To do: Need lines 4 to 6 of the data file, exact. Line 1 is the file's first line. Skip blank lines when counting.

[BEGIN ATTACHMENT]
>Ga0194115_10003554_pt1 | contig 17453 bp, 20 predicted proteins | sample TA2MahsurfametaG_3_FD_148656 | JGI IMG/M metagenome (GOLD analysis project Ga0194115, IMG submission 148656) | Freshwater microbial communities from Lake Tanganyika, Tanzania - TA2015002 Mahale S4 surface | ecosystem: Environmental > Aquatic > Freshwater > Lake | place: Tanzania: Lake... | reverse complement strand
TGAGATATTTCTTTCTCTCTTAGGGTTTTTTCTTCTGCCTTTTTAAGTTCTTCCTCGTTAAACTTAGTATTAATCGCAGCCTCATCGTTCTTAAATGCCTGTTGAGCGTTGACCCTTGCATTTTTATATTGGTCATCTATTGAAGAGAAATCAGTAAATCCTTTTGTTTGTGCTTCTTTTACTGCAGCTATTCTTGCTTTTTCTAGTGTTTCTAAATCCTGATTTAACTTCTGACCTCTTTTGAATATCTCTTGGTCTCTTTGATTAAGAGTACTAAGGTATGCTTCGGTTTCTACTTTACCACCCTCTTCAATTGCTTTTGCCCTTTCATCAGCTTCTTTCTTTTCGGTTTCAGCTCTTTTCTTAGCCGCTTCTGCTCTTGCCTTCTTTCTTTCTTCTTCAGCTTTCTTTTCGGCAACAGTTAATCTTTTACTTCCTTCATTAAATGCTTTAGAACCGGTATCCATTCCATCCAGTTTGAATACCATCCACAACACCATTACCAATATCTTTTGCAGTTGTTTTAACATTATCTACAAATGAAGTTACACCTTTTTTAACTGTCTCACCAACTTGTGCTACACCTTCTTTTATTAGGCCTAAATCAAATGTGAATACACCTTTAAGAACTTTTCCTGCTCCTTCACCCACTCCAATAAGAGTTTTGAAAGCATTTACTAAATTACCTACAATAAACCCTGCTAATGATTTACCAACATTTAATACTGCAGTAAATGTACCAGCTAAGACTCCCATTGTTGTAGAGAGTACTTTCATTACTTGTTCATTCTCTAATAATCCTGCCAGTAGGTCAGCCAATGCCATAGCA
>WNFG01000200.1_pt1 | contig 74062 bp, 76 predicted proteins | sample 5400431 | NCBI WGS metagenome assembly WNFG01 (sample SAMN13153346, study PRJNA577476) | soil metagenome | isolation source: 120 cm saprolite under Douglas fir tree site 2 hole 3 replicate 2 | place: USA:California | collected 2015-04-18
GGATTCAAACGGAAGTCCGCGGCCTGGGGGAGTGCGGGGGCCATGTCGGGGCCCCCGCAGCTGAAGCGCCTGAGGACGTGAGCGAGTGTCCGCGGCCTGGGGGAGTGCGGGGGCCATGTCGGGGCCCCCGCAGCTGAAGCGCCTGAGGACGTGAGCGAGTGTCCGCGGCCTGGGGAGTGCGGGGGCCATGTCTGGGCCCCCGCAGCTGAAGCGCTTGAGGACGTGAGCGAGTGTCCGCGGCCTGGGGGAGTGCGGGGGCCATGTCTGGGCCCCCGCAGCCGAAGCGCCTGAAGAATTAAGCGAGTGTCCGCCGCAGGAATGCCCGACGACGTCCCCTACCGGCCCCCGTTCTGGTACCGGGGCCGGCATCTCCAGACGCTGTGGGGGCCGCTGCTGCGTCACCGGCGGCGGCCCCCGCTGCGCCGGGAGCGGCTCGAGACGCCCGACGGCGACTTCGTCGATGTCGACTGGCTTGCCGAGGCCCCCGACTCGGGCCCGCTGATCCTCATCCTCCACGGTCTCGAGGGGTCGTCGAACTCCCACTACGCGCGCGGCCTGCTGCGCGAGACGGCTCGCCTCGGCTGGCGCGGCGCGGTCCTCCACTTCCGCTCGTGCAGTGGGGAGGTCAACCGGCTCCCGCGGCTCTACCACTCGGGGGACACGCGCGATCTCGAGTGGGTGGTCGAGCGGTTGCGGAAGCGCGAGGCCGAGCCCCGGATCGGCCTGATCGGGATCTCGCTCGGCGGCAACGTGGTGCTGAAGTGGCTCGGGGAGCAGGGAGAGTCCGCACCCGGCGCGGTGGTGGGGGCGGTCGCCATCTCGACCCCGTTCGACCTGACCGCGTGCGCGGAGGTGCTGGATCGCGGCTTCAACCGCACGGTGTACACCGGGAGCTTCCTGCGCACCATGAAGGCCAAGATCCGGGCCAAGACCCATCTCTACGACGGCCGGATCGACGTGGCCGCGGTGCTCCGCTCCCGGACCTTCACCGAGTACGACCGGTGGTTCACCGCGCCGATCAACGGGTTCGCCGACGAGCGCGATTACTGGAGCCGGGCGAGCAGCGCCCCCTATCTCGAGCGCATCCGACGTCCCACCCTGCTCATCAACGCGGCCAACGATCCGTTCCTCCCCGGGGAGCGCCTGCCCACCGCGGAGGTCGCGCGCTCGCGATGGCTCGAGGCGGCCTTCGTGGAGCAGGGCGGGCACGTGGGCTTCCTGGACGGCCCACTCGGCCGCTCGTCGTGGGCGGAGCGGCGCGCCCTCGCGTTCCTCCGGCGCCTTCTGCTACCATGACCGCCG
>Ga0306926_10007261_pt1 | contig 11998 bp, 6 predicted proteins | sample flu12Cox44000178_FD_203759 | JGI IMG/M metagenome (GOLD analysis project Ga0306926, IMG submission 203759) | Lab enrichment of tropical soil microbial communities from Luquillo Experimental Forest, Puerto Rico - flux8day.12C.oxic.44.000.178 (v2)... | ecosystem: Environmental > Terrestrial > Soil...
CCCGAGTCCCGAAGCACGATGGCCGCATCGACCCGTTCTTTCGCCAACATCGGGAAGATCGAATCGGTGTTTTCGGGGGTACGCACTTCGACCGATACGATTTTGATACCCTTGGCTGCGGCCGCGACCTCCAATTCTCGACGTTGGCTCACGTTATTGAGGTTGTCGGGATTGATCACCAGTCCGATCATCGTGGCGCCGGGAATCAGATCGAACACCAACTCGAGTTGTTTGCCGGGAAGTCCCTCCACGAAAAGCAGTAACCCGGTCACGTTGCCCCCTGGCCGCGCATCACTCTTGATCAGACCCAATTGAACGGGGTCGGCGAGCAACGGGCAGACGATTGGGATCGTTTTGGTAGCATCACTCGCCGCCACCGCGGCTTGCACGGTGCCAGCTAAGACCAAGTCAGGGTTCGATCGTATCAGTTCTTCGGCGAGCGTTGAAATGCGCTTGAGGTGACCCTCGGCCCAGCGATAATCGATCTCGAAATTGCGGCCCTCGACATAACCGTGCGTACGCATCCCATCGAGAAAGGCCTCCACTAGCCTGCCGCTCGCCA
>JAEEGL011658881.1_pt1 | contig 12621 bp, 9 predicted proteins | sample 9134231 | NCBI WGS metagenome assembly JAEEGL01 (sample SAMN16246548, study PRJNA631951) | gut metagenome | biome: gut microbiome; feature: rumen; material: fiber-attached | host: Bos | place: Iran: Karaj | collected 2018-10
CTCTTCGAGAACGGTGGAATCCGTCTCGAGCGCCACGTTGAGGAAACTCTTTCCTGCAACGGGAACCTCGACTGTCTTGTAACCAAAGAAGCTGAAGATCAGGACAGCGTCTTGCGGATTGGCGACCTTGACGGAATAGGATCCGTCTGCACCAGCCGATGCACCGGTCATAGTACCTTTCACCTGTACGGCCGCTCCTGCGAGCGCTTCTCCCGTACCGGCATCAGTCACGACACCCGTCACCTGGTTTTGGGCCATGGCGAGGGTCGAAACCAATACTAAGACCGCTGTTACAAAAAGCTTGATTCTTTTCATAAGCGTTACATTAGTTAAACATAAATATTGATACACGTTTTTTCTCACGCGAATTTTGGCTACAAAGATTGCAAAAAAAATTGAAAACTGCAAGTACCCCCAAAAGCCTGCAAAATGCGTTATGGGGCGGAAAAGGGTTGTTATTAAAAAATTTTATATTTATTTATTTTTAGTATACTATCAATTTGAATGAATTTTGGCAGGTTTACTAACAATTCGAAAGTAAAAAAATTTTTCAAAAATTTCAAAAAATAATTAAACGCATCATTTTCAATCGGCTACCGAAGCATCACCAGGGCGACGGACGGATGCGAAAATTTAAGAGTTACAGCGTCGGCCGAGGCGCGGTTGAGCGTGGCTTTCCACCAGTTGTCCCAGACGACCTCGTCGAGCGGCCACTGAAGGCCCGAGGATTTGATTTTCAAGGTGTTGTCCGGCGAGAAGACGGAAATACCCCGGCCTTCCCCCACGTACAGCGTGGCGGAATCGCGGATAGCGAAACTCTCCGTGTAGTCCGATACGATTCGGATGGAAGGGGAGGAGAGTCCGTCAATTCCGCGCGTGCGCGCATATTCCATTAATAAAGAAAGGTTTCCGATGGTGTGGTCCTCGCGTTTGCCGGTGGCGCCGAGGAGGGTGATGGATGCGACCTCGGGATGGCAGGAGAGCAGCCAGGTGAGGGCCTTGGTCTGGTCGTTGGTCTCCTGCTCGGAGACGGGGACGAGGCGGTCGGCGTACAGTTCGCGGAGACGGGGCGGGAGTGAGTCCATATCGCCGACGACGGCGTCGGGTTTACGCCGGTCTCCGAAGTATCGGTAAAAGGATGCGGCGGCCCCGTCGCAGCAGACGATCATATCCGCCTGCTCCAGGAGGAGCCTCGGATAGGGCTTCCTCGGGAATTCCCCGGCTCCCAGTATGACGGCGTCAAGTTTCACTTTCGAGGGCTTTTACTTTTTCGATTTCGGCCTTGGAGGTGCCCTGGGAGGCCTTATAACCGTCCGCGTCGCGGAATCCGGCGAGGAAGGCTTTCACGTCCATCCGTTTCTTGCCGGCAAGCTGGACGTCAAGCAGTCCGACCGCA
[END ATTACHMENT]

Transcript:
GGATTCAAACGGAAGTCCGCGGCCTGGGGGAGTGCGGGGGCCATGTCGGGGCCCCCGCAGCTGAAGCGCCTGAGGACGTGAGCGAGTGTCCGCGGCCTGGGGGAGTGCGGGGGCCATGTCGGGGCCCCCGCAGCTGAAGCGCCTGAGGACGTGAGCGAGTGTCCGCGGCCTGGGGAGTGCGGGGGCCATGTCTGGGCCCCCGCAGCTGAAGCGCTTGAGGACGTGAGCGAGTGTCCGCGGCCTGGGGGAGTGCGGGGGCCATGTCTGGGCCCCCGCAGCCGAAGCGCCTGAAGAATTAAGCGAGTGTCCGCCGCAGGAATGCCCGACGACGTCCCCTACCGGCCCCCGTTCTGGTACCGGGGCCGGCATCTCCAGACGCTGTGGGGGCCGCTGCTGCGTCACCGGCGGCGGCCCCCGCTGCGCCGGGAGCGGCTCGAGACGCCCGACGGCGACTTCGTCGATGTCGACTGGCTTGCCGAGGCCCCCGACTCGGGCCCGCTGATCCTCATCCTCCACGGTCTCGAGGGGTCGTCGAACTCCCACTACGCGCGCGGCCTGCTGCGCGAGACGGCTCGCCTCGGCTGGCGCGGCGCGGTCCTCCACTTCCGCTCGTGCAGTGGGGAGGTCAACCGGCTCCCGCGGCTCTACCACTCGGGGGACACGCGCGATCTCGAGTGGGTGGTCGAGCGGTTGCGGAAGCGCGAGGCCGAGCCCCGGATCGGCCTGATCGGGATCTCGCTCGGCGGCAACGTGGTGCTGAAGTGGCTCGGGGAGCAGGGAGAGTCCGCACCCGGCGCGGTGGTGGGGGCGGTCGCCATCTCGACCCCGTTCGACCTGACCGCGTGCGCGGAGGTGCTGGATCGCGGCTTCAACCGCACGGTGTACACCGGGAGCTTCCTGCGCACCATGAAGGCCAAGATCCGGGCCAAGACCCATCTCTACGACGGCCGGATCGACGTGGCCGCGGTGCTCCGCTCCCGGACCTTCACCGAGTACGACCGGTGGTTCACCGCGCCGATCAACGGGTTCGCCGACGAGCGCGATTACTGGAGCCGGGCGAGCAGCGCCCCCTATCTCGAGCGCATCCGACGTCCCACCCTGCTCATCAACGCGGCCAACGATCCGTTCCTCCCCGGGGAGCGCCTGCCCACCGCGGAGGTCGCGCGCTCGCGATGGCTCGAGGCGGCCTTCGTGGAGCAGGGCGGGCACGTGGGCTTCCTGGACGGCCCACTCGGCCGCTCGTCGTGGGCGGAGCGGCGCGCCCTCGCGTTCCTCCGGCGCCTTCTGCTACCATGACCGCCG
>Ga0306926_10007261_pt1 | contig 11998 bp, 6 predicted proteins | sample flu12Cox44000178_FD_203759 | JGI IMG/M metagenome (GOLD analysis project Ga0306926, IMG submission 203759) | Lab enrichment of tropical soil microbial communities from Luquillo Experimental Forest, Puerto Rico - flux8day.12C.oxic.44.000.178 (v2)... | ecosystem: Environmental > Terrestrial > Soil...
CCCGAGTCCCGAAGCACGATGGCCGCATCGACCCGTTCTTTCGCCAACATCGGGAAGATCGAATCGGTGTTTTCGGGGGTACGCACTTCGACCGATACGATTTTGATACCCTTGGCTGCGGCCGCGACCTCCAATTCTCGACGTTGGCTCACGTTATTGAGGTTGTCGGGATTGATCACCAGTCCGATCATCGTGGCGCCGGGAATCAGATCGAACACCAACTCGAGTTGTTTGCCGGGAAGTCCCTCCACGAAAAGCAGTAACCCGGTCACGTTGCCCCCTGGCCGCGCATCACTCTTGATCAGACCCAATTGAACGGGGTCGGCGAGCAACGGGCAGACGATTGGGATCGTTTTGGTAGCATCACTCGCCGCCACCGCGGCTTGCACGGTGCCAGCTAAGACCAAGTCAGGGTTCGATCGTATCAGTTCTTCGGCGAGCGTTGAAATGCGCTTGAGGTGACCCTCGGCCCAGCGATAATCGATCTCGAAATTGCGGCCCTCGACATAACCGTGCGTACGCATCCCATCGAGAAAGGCCTCCACTAGCCTGCCGCTCGCCA